See Chrome's inner workings--and an Easter egg
Google's new browser shows a wealth of detail for programmers building Web sites or the open-source browser itself. And a mystery: what technology underlies the Easter egg?
Google's Chrome browser has as Spartan a user interface as possible, but the browser's Omnibox also turns out to be a window into a much more elaborate view of the browser.
That's because Chrome users can type several commands into the browser's address box to uncovers a wealth of nitty-gritty detail and an amusing Easter egg.
Most folks won't care a whit, but the feature is notable for programmers--both those creating Web pages and those who might want to toy with Chromium itself, the open-source project behind Chrome. Programmers are a key audience for Chrome, which Google hopes will advance the state of the art in particular for Web applications.
One Firefox tool popular with Web developers is the Firebug extension, which permits detailed analysis of a Web site. Although , right-clicking on Web page elements offers an "inspect element" option that reproduces some of Firebug's abilities.
For you non-programmers, there's an Easter egg, too: type "about:internets" into the Omnibox. I'm not going to be a spoilsport by revealing what happens, but here's a hint: Ted Stevens.
Because I'm interested in browser user interface limits, though, I'm very curious what rendering technology is used to produce the Easter egg output. Feel free to offer your theories in the comments field below.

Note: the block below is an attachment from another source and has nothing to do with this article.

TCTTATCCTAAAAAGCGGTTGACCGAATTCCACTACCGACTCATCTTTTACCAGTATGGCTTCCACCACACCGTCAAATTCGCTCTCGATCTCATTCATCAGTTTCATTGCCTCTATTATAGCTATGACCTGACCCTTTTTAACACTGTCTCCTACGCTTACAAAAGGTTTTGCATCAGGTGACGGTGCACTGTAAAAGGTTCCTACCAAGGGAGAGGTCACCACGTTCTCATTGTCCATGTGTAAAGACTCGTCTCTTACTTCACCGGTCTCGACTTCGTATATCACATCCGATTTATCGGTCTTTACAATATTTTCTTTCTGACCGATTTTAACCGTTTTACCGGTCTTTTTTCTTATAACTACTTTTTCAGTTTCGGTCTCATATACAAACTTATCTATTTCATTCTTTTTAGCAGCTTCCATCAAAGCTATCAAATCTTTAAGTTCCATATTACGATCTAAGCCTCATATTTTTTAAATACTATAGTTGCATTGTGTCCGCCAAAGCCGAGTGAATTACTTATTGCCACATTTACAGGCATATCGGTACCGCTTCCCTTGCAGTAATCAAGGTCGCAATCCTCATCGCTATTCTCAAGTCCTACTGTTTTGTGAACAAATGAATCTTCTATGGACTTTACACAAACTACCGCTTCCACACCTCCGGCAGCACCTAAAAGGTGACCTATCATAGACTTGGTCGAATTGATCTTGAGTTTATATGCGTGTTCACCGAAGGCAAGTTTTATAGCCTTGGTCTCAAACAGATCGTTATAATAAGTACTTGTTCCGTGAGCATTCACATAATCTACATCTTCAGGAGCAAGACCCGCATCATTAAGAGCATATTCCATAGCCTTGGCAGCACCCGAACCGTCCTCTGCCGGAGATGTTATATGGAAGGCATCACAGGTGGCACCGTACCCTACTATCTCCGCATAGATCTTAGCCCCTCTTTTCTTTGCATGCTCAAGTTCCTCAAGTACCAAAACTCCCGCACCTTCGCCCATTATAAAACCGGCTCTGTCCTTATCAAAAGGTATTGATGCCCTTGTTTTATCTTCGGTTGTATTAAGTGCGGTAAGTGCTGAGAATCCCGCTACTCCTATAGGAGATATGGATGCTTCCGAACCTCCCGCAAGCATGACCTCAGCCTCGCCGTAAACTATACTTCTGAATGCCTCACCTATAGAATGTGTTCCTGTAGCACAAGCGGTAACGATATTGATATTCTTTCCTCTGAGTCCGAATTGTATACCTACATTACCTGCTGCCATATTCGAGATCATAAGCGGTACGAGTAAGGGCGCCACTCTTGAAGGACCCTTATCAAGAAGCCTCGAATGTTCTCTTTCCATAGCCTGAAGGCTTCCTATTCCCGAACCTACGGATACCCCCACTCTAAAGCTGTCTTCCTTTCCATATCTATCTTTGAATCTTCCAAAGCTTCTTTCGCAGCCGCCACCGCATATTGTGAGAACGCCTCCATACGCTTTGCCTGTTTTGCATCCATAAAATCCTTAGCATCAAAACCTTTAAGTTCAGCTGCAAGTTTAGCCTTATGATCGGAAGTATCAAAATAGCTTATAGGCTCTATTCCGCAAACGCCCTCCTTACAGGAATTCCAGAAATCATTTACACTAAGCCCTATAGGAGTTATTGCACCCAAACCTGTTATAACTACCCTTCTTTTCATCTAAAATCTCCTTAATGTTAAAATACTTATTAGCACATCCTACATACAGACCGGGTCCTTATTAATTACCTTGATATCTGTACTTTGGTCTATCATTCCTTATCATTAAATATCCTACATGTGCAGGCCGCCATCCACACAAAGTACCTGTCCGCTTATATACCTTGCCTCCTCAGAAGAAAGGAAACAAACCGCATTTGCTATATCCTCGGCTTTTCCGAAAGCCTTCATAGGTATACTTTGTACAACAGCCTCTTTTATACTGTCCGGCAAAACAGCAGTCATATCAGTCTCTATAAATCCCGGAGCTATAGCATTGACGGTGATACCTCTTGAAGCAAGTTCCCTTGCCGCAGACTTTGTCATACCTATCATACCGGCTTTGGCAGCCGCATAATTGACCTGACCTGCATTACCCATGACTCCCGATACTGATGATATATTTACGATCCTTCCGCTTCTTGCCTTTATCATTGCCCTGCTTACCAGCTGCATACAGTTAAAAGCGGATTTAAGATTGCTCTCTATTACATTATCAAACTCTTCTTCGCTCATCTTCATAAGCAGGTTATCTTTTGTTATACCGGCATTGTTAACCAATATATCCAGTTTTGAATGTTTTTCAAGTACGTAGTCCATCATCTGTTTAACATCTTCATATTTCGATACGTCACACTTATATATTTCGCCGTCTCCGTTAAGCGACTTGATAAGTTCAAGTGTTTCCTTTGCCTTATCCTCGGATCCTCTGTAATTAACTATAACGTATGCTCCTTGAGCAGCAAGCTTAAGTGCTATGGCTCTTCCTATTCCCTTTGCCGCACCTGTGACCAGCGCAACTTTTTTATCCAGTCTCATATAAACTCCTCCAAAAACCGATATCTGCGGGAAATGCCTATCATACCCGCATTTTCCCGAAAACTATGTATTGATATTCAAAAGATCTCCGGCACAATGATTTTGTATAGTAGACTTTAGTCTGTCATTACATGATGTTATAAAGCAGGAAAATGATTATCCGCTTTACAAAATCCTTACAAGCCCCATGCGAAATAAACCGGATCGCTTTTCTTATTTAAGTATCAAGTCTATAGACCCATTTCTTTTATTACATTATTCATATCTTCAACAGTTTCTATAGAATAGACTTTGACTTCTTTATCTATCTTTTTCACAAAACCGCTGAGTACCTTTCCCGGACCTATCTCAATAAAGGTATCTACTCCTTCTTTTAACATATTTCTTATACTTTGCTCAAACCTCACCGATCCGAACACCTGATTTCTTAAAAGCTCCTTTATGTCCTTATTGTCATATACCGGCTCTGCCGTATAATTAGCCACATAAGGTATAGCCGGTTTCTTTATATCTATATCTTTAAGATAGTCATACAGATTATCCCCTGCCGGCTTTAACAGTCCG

Among the "about" features:
about:memory shows how much memory the browser--and any other Web browser--is using. Conveniently for Web developers, it also shows how much each Web site in a browser tab is using.
about:network tracks the detailed network activity of using a Web site.
about:version shows details of what version of Chrome is running, along with the user-agent text that the browser reports when identifying itself to Web sites. Why "Mozilla" is in this string is a mystery to me, though perhaps it has to do with the way Chrome can use Firefox plug-ins; why "Mozilla" is apparently in the iPhone's user-agent text is even more a mystery.
about:histograms graphs various performance measurements such as the time taken to autocomplete text users type into the browser.
about:crash crashes the active browser tab.
With a little noodling around, I also found out that some of these services, but not all, can be retrieved with a different syntax. Try typing "chrome-resource://about/stats" for example.
One more tidbit for folks closely following Chrome: TG Daily uncovered a so-far hidden "themes" folder that's empty for now but that presumably could be used later to give Chrome different, well, chrome. Depending on how Google proceeds, this could be useful for adapting the browser to the native looks of Linux and Mac OS X, operating systems that Chrome will support later.